William T. Hornaday awards (adult Scouter)

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For a list of all William T. Hornaday Awards, see William T. Hornaday Awards.

William T. Hornaday Awards are presented for distinguished service in natural resource conversation for units, Scouts, Venturers, and Scouters. Adult Scouters may be nominated for recognition for conservation work to the BSA national, regional and local council for a William T. Hornaday award.

Contents

Award Requirements

William T. Hornaday Gold Medal

William T. Hornaday Gold Medal. The Hornaday Gold medal is worn around the neck.
William T. Hornaday Gold Medal. The Hornaday Gold medal is worn around the neck.

The William T. Hornaday Gold Medal is the BSA's highest individual conservation award presented to an adult Scouter.

The gold medal is by nomination only and is awarded to an adult Scouter. It recognizes unusual and distinguished service in natural resource conservation and environmental improvement at the regional, national, or international level. Nominations must be approved by the Hornaday Awards Committee and by the Conservation Committee of the National Council, Boy Scouts of America. Any recognized conservation/environmental organization may submit a nomination. The award includes the gold medal, a certificate, and an embroidered square knot. Six gold medals may be awarded annually.

Hornaday Gold Medal Nomination Form

William T. Hornaday Gold Badge

William T. Hornaday Gold Badge. The Hornaday Gold Badge is pinned immediately above the seam of the left pocket.
William T. Hornaday Gold Badge. The Hornaday Gold Badge is pinned immediately above the seam of the left pocket.

The gold badge is by nomination only and is awarded by the local council to an adult Scouter. The nominee should have demonstrated leadership and a commitment to the education of youth on a council or district level for significant conservation efforts for a period of at least three years. Nominations are made to the local council. The award includes the gold badge and a certificate.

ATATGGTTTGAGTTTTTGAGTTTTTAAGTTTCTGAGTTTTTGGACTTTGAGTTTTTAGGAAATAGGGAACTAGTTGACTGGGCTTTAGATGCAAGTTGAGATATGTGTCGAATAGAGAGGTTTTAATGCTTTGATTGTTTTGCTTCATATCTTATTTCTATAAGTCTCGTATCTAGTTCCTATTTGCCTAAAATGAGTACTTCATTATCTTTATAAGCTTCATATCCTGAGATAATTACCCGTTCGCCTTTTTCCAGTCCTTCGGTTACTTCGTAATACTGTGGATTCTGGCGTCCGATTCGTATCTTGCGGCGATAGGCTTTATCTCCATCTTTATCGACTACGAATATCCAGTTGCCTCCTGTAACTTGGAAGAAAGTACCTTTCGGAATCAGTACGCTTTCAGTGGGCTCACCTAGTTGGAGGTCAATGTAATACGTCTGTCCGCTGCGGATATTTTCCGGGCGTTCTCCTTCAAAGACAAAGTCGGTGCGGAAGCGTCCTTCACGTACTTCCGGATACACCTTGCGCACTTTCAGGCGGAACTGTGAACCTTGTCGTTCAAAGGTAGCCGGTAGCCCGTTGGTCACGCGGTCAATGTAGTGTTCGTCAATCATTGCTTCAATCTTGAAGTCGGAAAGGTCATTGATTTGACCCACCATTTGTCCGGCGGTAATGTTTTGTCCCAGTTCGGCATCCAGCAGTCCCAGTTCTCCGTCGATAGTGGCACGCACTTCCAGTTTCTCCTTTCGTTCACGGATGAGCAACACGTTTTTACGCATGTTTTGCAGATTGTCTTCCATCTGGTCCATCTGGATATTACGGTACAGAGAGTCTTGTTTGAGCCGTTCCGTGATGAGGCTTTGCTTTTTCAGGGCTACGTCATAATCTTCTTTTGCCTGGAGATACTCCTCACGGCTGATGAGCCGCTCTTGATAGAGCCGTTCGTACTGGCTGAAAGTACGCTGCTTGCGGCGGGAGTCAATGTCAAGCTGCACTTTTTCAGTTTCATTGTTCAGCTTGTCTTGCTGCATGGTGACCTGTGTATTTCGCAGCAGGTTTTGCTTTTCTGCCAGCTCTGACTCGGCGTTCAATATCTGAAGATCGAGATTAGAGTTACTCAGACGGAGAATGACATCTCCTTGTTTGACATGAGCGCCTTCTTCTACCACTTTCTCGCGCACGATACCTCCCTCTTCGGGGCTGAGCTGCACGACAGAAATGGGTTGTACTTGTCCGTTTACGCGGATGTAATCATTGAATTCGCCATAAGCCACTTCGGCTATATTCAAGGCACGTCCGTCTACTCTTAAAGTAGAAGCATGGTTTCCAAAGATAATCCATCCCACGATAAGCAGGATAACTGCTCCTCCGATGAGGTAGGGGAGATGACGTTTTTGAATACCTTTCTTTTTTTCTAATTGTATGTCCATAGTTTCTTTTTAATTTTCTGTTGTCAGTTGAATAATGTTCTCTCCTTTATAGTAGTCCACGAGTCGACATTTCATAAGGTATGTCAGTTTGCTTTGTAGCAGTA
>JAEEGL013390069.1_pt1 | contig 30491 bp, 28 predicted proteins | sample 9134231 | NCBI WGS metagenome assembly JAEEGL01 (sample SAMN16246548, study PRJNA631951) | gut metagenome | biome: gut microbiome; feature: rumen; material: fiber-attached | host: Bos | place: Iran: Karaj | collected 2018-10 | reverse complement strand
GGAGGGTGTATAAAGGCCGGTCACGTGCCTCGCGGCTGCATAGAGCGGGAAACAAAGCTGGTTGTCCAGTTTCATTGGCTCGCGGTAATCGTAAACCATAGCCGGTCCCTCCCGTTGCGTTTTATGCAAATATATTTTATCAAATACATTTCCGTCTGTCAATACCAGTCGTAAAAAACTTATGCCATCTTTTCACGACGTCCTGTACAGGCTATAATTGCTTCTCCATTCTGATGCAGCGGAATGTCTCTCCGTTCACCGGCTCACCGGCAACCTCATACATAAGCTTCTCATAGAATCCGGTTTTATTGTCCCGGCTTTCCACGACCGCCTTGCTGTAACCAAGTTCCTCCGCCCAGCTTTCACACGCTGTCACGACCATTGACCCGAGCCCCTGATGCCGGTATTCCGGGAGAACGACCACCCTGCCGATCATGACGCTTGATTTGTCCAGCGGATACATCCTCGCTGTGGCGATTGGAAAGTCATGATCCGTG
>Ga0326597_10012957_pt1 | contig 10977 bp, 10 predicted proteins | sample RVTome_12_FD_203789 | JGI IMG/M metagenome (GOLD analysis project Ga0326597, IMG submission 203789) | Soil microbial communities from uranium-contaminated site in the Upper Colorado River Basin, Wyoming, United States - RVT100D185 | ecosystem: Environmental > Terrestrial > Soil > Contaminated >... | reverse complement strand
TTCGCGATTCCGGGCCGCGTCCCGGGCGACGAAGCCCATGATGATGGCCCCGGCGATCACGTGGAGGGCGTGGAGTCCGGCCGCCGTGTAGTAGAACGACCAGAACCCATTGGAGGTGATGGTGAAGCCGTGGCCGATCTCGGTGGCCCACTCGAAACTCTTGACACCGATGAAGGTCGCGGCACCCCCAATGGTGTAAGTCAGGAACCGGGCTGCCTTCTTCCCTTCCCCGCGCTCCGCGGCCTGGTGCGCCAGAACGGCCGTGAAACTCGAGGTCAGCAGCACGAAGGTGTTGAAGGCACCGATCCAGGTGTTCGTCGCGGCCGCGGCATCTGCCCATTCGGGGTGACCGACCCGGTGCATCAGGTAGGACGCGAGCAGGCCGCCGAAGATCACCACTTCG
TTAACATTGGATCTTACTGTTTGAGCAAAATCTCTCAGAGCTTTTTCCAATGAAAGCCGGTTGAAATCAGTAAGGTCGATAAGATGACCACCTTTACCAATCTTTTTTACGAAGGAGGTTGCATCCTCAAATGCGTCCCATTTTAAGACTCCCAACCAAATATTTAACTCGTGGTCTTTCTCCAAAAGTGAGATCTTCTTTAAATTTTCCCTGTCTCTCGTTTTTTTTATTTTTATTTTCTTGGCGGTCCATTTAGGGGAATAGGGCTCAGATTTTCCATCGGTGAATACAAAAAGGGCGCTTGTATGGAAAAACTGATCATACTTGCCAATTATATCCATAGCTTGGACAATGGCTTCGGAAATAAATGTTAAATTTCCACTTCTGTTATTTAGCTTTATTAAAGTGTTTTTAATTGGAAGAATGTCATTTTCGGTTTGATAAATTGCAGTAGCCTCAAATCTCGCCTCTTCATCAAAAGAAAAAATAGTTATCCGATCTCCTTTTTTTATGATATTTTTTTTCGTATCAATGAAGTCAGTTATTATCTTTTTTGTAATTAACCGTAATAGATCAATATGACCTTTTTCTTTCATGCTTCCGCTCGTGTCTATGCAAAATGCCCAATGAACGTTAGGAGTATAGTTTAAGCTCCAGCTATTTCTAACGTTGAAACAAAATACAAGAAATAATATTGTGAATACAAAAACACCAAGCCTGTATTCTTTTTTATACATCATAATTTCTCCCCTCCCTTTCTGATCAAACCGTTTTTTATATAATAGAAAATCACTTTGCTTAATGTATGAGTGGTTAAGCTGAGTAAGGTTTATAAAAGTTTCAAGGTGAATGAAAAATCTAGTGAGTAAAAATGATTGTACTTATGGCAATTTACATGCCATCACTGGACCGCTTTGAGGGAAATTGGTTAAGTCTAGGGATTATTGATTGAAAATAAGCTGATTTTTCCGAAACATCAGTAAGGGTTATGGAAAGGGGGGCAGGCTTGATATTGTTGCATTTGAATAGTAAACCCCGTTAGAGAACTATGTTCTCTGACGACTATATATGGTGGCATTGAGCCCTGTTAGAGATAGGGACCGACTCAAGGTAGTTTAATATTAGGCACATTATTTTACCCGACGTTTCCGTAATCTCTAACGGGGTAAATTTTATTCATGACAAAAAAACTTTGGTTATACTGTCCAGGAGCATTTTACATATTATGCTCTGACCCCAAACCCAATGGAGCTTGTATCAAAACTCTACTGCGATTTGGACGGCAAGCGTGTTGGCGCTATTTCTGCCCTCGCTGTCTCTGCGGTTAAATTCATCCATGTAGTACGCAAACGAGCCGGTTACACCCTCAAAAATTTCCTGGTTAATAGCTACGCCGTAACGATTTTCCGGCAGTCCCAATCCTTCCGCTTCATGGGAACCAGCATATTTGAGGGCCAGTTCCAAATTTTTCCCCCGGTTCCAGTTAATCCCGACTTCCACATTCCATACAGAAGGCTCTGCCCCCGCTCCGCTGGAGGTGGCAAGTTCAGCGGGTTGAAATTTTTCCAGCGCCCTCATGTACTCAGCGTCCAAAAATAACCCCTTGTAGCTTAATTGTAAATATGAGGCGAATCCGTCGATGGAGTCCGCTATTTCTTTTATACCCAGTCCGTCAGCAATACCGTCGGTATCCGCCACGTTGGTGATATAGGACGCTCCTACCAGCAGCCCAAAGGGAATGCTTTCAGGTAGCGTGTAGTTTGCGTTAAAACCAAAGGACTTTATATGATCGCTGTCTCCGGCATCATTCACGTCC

Hornaday Gold Badge Nomination Form

Notes

Conservation and the Boy Scouts of America have been partners for a long time. Camping, hiking, and respect for the outdoors are a part of the Scouting heritage. Many of the requirements for advancement in Scouting call for an increasing awareness and understanding of the natural sciences. Many former Scouts have become leaders in conserving our environment and protecting it from abuse. Right now Scouts are involved in learning about environmental problems and actively working to make a difference.

This awards program was created to recognize those that have made significant contributions to conservation. It was begun in 1917 by Dr. William T. Hornaday, director of the New York Zoological Park and founder of the National Zoo in Washington, D.C. Dr. Hornaday was an active and outspoken champion of natural resource conservation and a leader in saving the American bison from extinction.

The Hornaday Awards are highly prized by those who have received them: Only slightly more than a thousand medals have been awarded over the past 70 years. These awards represent a substantial commitment of time and energy by individuals who have learned the meaning of a conservation/environmental ethic. Any Boy Scout, Varsity Scout, or Venturer willing to devote the time and energy to work on a project based on sound scientific principles and guided by a conservation professional or a well-versed layperson can qualify for one of the Hornaday Awards. Any of the awards will take months to complete, so activities should be planned well in advance.

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